The Toxicity of an Underground Lifestyle

February 27, 2012
I'm sure that initially, this essay was meant to be about a pivotal event in my life. And I'm sure that initially, I planned to write about such an event. Maybe when I discovered guitar; maybe when I switched schools for the first or second time.

"First I got my transcript and other files transferred. Then I got my schedule. The end." Switching schools isn't essay material. Its just not - its boring as hell. Nothing changed except my ID card, and the people I have to wade through in the halls.

I'm good at guitar, I'm a good guitarist - but its something I've had to work at. I've been playing for a long time. Its not a Disney-quality story; its not like I picked up a guitar and that was it; I was suddenly prolific. I'm sure I could embellish and make it sound like that was the case, but I don't think that's a good idea. Half of these kids are exaggerating their narrative to extreme levels, if not making it up entirely.
You don’t know me. But its okay. Neither do I. But that might be the end of what we have in common. You’re pretty darn normal, no offense. You listen to the music that everyone else does - you wear the same clothes. You talk about movies everyone else has seen; you liked the same lines, and the same scene where the same actor took off his shirt - oh yes - again.

I don’t.

I play music that hasn’t gotten any sort of serious radio airplay since 1986, if any at all. Bands like Children on Stun, The Cure, Depeche Mode. Artists like Amanda F. Palmer, Edith Piaf, Jill Tracy. The Glitch Mob. La Roux. Owl City. Notice that I’m listing groups that are more and more mainstream now, so you have something to relate to, because if I don’t, this entire essay will be completely alienating, and most of you will disconnect yourselves - you’ll sit back in your chair and you’ll cross your arms and you won’t care to hear what I have to tell you.

I wear eyeliner sometimes. I wear nail polish, sometimes. I have opinions and preferences of makeup brands, and I prefer different clothing companies or retailers to others. I’m straight. Effeminate, yes - but some of you need to learn that there is a fantastic chasm between homosexuality and androgyny, between being gay and being epicene.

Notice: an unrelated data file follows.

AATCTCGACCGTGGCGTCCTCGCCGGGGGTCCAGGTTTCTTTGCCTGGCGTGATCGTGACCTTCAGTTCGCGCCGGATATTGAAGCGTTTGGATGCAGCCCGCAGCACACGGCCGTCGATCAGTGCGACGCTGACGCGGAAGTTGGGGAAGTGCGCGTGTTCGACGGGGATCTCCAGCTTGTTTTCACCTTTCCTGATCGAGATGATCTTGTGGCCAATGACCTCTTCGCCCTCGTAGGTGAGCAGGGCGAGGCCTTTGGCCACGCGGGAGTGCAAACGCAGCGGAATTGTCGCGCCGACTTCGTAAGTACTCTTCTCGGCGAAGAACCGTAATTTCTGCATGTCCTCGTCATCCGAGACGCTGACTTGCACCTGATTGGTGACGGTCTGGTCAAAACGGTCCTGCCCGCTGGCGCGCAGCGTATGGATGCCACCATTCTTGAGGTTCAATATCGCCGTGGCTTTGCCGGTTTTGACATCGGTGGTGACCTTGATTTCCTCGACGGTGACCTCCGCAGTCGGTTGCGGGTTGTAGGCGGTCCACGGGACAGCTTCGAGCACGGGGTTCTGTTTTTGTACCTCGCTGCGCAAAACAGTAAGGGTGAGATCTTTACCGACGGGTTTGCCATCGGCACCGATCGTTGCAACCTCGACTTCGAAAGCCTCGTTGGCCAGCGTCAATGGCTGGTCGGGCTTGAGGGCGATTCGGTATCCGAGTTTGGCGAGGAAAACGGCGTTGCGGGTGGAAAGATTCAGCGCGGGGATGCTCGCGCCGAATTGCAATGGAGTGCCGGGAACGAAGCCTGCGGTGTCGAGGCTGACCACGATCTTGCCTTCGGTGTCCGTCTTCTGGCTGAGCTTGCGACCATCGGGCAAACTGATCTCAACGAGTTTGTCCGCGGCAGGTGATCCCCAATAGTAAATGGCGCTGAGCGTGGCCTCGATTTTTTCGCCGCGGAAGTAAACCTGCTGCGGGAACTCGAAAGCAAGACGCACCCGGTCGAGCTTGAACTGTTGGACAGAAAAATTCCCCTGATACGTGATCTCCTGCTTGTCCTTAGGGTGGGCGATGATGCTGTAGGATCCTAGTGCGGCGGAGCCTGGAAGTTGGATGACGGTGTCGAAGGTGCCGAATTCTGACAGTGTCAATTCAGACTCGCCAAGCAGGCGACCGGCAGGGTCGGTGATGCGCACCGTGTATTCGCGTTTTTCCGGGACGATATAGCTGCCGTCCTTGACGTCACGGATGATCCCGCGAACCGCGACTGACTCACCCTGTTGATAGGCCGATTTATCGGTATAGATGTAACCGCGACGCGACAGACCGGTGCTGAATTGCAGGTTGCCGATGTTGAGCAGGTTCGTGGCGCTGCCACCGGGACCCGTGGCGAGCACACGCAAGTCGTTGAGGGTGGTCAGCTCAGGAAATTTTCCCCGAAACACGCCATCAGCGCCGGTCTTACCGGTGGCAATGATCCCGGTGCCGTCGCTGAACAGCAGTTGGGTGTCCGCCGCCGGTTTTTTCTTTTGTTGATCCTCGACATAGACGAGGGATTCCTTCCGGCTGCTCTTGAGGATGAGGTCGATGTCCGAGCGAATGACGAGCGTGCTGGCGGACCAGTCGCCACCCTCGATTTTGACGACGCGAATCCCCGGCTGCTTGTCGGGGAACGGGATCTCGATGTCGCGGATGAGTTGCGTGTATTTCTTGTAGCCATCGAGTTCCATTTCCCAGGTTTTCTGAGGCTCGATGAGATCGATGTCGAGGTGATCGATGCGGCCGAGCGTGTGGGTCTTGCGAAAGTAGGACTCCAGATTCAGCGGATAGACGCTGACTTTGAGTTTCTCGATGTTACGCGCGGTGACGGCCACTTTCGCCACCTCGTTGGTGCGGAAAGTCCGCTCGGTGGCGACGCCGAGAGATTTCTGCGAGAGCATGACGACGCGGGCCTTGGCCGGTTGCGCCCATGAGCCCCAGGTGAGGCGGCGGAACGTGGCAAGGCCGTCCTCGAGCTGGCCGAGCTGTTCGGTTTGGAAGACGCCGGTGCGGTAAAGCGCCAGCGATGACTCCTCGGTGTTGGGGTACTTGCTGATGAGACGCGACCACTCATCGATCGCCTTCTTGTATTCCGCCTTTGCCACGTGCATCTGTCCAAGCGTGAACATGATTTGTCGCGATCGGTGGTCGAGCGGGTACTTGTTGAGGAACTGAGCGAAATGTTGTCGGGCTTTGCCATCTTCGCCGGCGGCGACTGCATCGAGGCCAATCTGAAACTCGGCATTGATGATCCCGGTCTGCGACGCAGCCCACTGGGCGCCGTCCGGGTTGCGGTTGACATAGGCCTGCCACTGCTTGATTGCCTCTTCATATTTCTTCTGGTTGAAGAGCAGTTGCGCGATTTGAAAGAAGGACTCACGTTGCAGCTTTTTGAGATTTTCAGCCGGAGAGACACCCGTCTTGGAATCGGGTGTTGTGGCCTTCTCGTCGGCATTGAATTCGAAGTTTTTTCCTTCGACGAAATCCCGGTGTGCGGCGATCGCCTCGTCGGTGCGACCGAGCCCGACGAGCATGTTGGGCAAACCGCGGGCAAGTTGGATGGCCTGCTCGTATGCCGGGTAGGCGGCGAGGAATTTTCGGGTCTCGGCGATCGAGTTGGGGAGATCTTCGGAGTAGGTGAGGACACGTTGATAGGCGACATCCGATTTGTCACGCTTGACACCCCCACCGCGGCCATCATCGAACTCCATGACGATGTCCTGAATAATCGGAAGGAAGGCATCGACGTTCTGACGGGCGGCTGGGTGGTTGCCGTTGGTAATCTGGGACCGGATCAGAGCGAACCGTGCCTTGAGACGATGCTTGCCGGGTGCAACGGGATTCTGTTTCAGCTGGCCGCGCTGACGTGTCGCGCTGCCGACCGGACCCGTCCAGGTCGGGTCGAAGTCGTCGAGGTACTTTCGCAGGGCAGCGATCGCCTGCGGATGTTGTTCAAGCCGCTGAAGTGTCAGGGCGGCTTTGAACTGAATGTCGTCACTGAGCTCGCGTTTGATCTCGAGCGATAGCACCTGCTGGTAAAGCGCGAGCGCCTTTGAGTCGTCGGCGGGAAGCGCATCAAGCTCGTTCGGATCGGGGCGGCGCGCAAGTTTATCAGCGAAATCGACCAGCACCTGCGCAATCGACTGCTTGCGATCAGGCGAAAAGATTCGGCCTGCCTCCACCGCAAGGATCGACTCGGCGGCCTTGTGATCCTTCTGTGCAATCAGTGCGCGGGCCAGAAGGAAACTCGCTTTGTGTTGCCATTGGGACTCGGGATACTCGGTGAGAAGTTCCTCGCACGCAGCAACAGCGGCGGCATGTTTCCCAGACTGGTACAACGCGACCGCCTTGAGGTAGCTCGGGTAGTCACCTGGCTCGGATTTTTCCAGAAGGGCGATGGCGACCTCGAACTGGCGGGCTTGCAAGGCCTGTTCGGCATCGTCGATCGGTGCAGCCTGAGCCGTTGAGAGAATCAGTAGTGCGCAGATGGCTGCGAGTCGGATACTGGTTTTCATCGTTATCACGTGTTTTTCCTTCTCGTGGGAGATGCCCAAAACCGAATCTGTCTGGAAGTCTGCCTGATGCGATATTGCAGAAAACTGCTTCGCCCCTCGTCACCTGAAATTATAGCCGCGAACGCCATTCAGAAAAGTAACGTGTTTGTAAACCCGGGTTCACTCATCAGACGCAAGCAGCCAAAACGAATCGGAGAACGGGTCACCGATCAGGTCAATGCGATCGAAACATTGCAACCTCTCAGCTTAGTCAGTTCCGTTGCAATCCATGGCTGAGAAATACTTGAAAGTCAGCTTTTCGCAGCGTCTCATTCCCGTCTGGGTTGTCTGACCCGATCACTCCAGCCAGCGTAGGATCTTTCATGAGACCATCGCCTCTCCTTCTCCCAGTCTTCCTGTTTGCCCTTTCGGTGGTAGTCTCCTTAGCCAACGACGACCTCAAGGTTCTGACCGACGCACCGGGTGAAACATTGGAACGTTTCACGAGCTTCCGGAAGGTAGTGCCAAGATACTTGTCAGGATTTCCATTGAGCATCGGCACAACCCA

Some of you will start to notice that this is not so much a narrative as a self-explanation. I’ll fix that.

I haven’t always been like I am now. Many of you remember Henry from middle school - short, blonde, be-mullet-ed. He got in fights with kids he shouldn’t have, stole from teachers, made thinly-veiled death threats towards other students. I don’t know anyone who liked him very much. He started having depressive episodes, started “self-harming.” Something had to change - so he changed everything. Dyed his hair, darkened his wardrobe, bought a Dragonforce album. Yay for metalheads.

But that wasn’t me. It was too angry all the time, too high energy. Eventually I meandered around to Goth rock. Found a vinyl copy of The Cure’s Seventeen Seconds; fell in love. Fell underground, actually. Turns out, Goth music is in its entirety, a completely underground scene. The more you get into it, the more you find yourself saying “they’re like a combination of...” and “its hard to explain.”

I’m writing about underground music, and how impossibly infuriating it is to be a fan of underground music. I’m doing it in a terribly incoherent and nonlinear way because that’s the way I tend to sound when I’m explaining the validity of one group or another.
“No, no, I know they sound really bad at first, but...”

That doesn’t tend to fly with the short attention spans of my generation.

Not to put them down, however. I understand how people can care more about doing well in a game against a rival team, or writing the absolute best narrative essay that they can, as opposed to spending hours on and Wikipedia finding new obsessions, or converting hard-earned American dollars into euros just to order a Bloody Dead and Sexy shirt. Its a nice shirt, thought it might not have been worth forty dollars in shipping and handling expenses.

Lets try this again; perhaps in a more cohesive way.

The first underground scene I discovered was metal. Initially, it was the obvious bands - Slipknot, A Day To Remember; the hideously un-creative bands that everyone listens to. Eventually, it became gimmick metal bands like Alestorm (Welsh pirate rock. Accordion solo anyone?) or Lordi (Finnish monster glam metal - one of my favorites). And then deeper. I found an extra attraction towards the knights-in-shining-armor power metal bands. There's more of those than you'd think. However - they don't tend to tour very often in America, and I was resigned to watching podcasts of Kamelot shows in German; sighing to myself for an hour and a half, or however long the first song was.
Then, for some unprecedented reason, I stopped listening to metal. Wandering through a local neighbor's yard sale, I found a massive cardboard box full of vinyl records. The side of the box was marked "Fifty Cents." I thought this an excellent price, though I didn't know many of the bands. A Psychedelic Furs sleeve under one arm and a Fantastic Poodles album under the other, I strode proudly to my neighbor, dollar bill burning its way enthusiastically out of my pocket. I offered him the bill, and he shook his head at me. I glared at it furiously, as if it had been the cause of my neighbor's declination.